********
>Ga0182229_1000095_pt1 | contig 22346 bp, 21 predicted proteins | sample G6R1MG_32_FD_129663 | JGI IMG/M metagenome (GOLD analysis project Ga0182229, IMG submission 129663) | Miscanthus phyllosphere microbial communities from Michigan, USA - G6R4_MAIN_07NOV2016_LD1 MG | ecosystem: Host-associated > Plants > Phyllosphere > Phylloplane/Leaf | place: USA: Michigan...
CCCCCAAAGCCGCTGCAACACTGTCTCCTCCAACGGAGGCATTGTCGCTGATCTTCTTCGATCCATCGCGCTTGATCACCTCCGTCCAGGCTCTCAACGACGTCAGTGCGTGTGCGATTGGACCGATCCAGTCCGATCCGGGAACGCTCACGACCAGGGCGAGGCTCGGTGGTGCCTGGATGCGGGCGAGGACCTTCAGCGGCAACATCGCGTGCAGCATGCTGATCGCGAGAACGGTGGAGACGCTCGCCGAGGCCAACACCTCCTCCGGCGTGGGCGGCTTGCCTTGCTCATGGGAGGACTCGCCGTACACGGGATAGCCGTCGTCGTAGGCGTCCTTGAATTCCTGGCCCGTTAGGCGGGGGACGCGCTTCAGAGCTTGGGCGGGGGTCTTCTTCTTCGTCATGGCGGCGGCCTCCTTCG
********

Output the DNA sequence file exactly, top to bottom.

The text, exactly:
>Ga0182229_1000095_pt1 | contig 22346 bp, 21 predicted proteins | sample G6R1MG_32_FD_129663 | JGI IMG/M metagenome (GOLD analysis project Ga0182229, IMG submission 129663) | Miscanthus phyllosphere microbial communities from Michigan, USA - G6R4_MAIN_07NOV2016_LD1 MG | ecosystem: Host-associated > Plants > Phyllosphere > Phylloplane/Leaf | place: USA: Michigan...
CCCCCAAAGCCGCTGCAACACTGTCTCCTCCAACGGAGGCATTGTCGCTGATCTTCTTCGATCCATCGCGCTTGATCACCTCCGTCCAGGCTCTCAACGACGTCAGTGCGTGTGCGATTGGACCGATCCAGTCCGATCCGGGAACGCTCACGACCAGGGCGAGGCTCGGTGGTGCCTGGATGCGGGCGAGGACCTTCAGCGGCAACATCGCGTGCAGCATGCTGATCGCGAGAACGGTGGAGACGCTCGCCGAGGCCAACACCTCCTCCGGCGTGGGCGGCTTGCCTTGCTCATGGGAGGACTCGCCGTACACGGGATAGCCGTCGTCGTAGGCGTCCTTGAATTCCTGGCCCGTTAGGCGGGGGACGCGCTTCAGAGCTTGGGCGGGGGTCTTCTTCTTCGTCATGGCGGCGGCCTCCTTCG